Microdata are in principle confidential, and can be shared only inside the European Statistical System for the production of European Statistics and can be shared under certain conditions with research organisations for research purposes.
Public use files, this is microdata files that can be shared with the general public, were first developed at the European level by the Centre of Excellence on Statistical Disclosure Control, before the launch of the DIGICOM project. These microdata are protected in such a way that no longer information on individual persons can be derived. This goes with an considerable loss in the analytical value of the data.
Methodologically, two different protection approaches were applied to the two most frequently demanded microdata sets:
- the labour force survey (EU-LFS)
where data were treated with a combination of traditional protection methods, notably through deleting or aggregating variables
- statistics on income and living conditions (EU-SILC)
where data were constructed synthetically with a model, using the original distributions as an input.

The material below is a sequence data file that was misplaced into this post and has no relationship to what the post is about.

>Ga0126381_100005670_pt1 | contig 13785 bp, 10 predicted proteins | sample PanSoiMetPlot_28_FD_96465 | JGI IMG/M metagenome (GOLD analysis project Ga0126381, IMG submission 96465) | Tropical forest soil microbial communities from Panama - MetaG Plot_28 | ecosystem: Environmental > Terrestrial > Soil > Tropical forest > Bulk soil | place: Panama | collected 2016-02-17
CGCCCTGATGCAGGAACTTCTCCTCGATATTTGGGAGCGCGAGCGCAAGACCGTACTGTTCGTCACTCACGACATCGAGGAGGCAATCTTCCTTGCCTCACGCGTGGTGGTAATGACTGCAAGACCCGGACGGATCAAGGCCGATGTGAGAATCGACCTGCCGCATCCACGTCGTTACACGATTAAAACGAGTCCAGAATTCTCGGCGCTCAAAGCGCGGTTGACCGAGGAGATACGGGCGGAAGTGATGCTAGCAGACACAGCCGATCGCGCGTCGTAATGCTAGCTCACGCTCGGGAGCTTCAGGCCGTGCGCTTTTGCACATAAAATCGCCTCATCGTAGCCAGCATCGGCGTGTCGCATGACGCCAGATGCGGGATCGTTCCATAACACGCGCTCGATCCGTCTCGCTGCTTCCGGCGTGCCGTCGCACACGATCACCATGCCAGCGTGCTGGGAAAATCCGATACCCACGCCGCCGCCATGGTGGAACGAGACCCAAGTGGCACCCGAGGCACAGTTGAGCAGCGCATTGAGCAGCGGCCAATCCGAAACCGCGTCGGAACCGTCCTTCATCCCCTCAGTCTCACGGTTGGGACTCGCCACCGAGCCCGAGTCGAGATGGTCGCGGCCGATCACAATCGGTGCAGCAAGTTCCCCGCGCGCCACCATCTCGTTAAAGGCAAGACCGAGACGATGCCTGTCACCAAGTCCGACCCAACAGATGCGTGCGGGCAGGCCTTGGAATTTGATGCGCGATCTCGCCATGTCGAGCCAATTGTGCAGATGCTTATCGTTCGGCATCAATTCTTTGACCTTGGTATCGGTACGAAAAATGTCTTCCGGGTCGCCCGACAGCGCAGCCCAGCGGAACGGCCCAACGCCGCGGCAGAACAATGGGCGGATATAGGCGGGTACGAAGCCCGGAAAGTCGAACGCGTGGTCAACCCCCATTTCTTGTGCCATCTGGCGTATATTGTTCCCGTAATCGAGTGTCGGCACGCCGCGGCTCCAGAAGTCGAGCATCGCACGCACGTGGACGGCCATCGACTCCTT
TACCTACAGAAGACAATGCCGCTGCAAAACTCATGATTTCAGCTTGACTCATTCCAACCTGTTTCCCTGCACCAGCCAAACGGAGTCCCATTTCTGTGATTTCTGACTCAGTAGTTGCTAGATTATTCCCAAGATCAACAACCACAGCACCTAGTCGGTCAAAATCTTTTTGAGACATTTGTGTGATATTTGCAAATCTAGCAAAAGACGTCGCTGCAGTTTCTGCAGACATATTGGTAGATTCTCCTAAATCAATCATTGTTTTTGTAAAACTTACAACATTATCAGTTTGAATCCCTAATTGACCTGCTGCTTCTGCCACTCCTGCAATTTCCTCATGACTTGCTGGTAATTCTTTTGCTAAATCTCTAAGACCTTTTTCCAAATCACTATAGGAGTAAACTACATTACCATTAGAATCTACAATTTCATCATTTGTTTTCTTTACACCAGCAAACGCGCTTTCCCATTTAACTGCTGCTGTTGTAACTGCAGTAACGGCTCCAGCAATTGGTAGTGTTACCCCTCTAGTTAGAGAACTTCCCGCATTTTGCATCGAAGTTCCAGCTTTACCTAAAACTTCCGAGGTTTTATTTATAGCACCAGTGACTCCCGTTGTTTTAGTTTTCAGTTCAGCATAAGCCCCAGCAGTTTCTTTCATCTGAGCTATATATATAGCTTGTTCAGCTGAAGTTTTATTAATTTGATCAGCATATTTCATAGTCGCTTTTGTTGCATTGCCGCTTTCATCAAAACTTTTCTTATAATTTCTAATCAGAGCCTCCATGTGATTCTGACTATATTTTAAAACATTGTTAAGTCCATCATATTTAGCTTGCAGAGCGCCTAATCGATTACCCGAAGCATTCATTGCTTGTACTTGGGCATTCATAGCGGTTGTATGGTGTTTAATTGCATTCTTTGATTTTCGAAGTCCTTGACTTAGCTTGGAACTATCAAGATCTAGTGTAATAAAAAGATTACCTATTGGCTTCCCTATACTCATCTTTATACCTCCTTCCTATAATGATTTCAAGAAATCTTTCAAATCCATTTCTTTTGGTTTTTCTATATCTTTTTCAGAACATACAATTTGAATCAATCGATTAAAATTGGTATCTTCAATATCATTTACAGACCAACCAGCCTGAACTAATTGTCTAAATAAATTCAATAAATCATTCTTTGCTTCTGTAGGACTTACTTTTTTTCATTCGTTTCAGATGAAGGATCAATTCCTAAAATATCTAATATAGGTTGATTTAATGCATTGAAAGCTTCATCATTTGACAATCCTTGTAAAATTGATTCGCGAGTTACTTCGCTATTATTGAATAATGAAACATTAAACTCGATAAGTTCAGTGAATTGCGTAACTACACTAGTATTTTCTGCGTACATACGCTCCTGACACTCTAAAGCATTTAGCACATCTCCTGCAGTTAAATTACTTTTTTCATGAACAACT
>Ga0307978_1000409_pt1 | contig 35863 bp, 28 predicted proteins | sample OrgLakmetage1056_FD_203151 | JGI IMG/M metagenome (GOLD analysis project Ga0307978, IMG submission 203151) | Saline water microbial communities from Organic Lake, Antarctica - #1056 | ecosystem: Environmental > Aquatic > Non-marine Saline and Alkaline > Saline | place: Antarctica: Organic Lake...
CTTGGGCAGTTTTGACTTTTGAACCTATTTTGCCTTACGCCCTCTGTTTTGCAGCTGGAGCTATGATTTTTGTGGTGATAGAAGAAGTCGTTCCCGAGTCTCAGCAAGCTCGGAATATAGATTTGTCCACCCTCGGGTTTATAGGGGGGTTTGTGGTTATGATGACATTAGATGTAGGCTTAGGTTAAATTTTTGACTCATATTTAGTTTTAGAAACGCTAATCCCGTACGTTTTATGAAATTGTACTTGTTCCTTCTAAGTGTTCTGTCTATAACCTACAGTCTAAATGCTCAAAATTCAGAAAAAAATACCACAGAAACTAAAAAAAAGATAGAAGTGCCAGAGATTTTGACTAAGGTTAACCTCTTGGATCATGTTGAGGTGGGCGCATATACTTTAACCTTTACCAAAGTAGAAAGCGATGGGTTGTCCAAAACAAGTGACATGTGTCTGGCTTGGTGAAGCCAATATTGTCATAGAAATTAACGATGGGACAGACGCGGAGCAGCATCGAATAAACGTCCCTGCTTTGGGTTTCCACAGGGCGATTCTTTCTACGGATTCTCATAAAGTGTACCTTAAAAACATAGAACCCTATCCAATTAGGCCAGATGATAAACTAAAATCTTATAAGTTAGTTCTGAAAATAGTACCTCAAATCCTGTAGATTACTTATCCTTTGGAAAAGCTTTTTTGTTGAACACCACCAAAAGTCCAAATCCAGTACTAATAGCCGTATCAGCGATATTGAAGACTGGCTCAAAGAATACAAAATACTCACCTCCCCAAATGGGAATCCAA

Shortly after the ESSC endorsement of the DIGICOM business case, a proposed strategy for ESS public use files (PUFs) was discussed by the 7th meeting of the Working Group on Statistical Confidentiality. In its conclusions, the group foresaw further involvement of users in the evaluation of the usefulness of the PUFs in the framework of the DIGICOM project.
Two use cases were envisaged from the beginning:
- Use in education;
- Use by researchers preparing for access to scientific use files (these are partially-anonymised files, prepared for scientific use).
In a questionnaire to users of PUFs, a significant part of the registered users were actually colleagues from the European Statistical System, curious to see the files. The other users were researchers, teachers and students. The survey confirmed the usefulness of the files for education purposes.